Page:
Of the three episodes we could watch here, My-Otome moves in some positive directions albeit in a slow manner. The design of the series with its worldwide use of Otome's as a way to maintain the peace gives it a really good feeling, but the issues of it haven't been shown much. An Otome's place in that world is largely to represent their country and serve it and their master. Much must be given up in order to do that and there are consequences should Otome's actually engage in battle with each other. Both of these issues crop up during the first three episodes which gives us an idea of how it could play out. It also provides something new and dangerous for the rest of the Otome's in training to think about as their friends now start taking on a different light.
A good chunk of this volume revolves a bit around the character of Miya, one of Arika's classmates who is actually quite high in the class in regards to her abilities. She's been told for a long time that she has the potential to be the best and that her only goal in life should be to become an Otome and serve her country. Her will is weak now however as she has fallen in love with a man from her country and he's begun pressuring her for more than the light flirtations they can get away with. Her desire to be an Otome is strong and likewise he cannot give up his dreams for her either. They have time on their side though as she hasn't graduated yet, but that disappears in a puff of smoke when the Otome of her country decides to retire to become the wife of someone. It's almost ironic that she has to give up what she wants so that another Otome can't get the same thing.
Another piece of the Otome puzzle that's given a bit more light this time around happens when two countries have a small skirmish that goes too far by bringing in their Otome to deal with it. While nobody is killed, the idea of having the two Otome fight each other has many people on edge since it's been nearly fifty years since it last happened. Part of the appeal for many citizens is that they believe that since Otome all train and school together, there would be more restraint should they actually come upon each other. After seeing the numerous mock and graduation battles that occur, it's not hard to see why they think that. Yet if they just remember their own school days and the cliques and competitiveness that forms from it, it would be more apparent that there is a lot more potential for things to go wrong because of the system.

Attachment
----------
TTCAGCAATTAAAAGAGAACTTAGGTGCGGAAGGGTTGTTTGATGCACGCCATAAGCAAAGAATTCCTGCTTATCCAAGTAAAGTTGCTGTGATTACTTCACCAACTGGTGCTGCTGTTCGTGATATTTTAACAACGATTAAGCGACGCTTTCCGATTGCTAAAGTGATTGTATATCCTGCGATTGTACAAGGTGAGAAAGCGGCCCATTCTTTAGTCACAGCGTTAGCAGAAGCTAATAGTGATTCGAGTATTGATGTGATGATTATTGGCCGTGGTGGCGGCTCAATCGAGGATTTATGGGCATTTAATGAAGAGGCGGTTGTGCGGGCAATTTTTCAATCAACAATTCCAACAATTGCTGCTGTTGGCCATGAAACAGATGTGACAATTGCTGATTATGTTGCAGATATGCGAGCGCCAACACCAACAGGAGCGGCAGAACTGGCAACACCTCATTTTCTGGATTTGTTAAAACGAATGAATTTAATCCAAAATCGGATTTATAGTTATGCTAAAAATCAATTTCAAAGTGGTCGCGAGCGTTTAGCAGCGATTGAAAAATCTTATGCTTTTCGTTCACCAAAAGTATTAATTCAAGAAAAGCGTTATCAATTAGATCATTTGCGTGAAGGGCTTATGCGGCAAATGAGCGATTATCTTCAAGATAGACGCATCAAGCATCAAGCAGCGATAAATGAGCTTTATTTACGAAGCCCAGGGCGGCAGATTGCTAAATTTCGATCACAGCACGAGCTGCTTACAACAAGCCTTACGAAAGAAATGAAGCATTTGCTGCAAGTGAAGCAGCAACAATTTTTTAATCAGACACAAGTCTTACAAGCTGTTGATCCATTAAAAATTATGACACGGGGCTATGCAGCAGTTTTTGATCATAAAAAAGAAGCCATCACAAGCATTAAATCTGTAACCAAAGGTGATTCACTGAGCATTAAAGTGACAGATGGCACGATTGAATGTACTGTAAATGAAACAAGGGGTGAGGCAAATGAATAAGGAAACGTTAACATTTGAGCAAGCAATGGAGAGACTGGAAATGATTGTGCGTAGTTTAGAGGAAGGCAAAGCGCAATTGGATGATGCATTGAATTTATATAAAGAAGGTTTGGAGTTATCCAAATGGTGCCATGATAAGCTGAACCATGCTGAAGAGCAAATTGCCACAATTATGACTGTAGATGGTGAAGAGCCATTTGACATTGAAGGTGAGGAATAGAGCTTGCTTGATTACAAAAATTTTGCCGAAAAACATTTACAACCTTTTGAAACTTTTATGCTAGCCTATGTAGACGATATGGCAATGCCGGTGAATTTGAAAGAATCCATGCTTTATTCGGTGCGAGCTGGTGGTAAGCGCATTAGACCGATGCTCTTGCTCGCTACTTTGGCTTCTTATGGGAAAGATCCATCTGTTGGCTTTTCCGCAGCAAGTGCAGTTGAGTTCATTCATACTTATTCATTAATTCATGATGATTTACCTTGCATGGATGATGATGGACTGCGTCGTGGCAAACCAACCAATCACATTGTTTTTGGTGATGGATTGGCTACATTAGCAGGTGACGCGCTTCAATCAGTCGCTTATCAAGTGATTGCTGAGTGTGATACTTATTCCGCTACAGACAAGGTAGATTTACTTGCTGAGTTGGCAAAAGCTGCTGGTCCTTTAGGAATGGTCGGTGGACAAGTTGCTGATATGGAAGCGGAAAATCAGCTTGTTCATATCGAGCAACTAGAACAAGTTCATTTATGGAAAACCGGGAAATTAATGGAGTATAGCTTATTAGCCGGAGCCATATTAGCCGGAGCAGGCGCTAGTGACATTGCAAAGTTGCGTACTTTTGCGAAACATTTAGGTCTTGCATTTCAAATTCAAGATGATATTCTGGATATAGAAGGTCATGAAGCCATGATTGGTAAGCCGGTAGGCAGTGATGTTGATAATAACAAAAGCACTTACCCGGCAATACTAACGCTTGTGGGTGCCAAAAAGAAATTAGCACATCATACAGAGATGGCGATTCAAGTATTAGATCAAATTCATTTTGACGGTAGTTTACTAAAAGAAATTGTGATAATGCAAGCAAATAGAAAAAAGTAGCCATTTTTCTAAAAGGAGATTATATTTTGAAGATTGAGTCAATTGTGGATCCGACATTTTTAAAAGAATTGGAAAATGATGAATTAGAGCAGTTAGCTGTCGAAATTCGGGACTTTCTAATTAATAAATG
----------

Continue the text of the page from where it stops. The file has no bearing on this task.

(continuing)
No volume would be complete without Arika in some form or another and these episodes don't disappoint. If there was any doubt about her lineage in the previous installments, it gets cleared up nicely by Sergay in this volume as he continues to work to uncover the truth of it all. This is more just in the background than anything else right now, but it solidifies what he's believed for some time and puts him into a state of conflict about what he's really doing in working with Nagi. For Arika herself, times are challenging as she watches Miya face difficult choices in love as well as hearing that Otome have been fighting each other. The manipulation she's suffering from reach a new level as well as a group of thugs have been hired to capture and rape her, thereby removing the potential for becoming an Otome. It's certainly an effective measure to take though it does bring in a bit of "adult" distaste for what is otherwise a very light and fun show.
In initially watching this release, the disc was faulty (as was just about every copy put to market) and we couldn't see the last episode. This was definitely unfortunate when we finally get around to seeing it with a replacement sent to us by Bandai Entertainment as it throws the flow of the show. The last episode on the disc ups the ante in the storytelling by setting Arika and Nina on the path for their fight between the Coral and Pearl for the graduation ceremony while also increasing the danger that the pair faces from the forces that want them removed. Tomoe's attempt is so incredibly blatant even for her at this point that it's surprising that it happens but really shows just how important it is that they two be removed.In Summary:
With the show this far in now, I've basically moved past any comparisons to the original and am just enjoying it for what it is. The darkness level is steadily increasing and the larger background plot is getting more time as well which gives it all a lot more cohesion. This volume does a good job in moving it forward and really setting Arika's place in things with how it will proceed forward. It's still hard to say, but I'm starting to suspect that this will be my more favored series of the two when all is said and done. In just dropping into this release again for the last episode on the disc, I was reminded instantly of why this show is so much fun. With good looking animation, designs and a sense of fun that fits well with the darker themes, My Otome just hits it right time after time for me.
Japanese 2.0 Language,English 2.0 Language,English Subtitles,Textless Opening #2, Beyond the Crimson Sky
Sony KDS-R70XBR2 70" LCoS 1080P HDTV, Sony PlayStation3 Blu-ray player via HDMI set to 1080p, Onkyo TX-SR605 Receiver and Panasonic SB-TP20S Multi-Channel Speaker System With 100-Watt Subwoofer.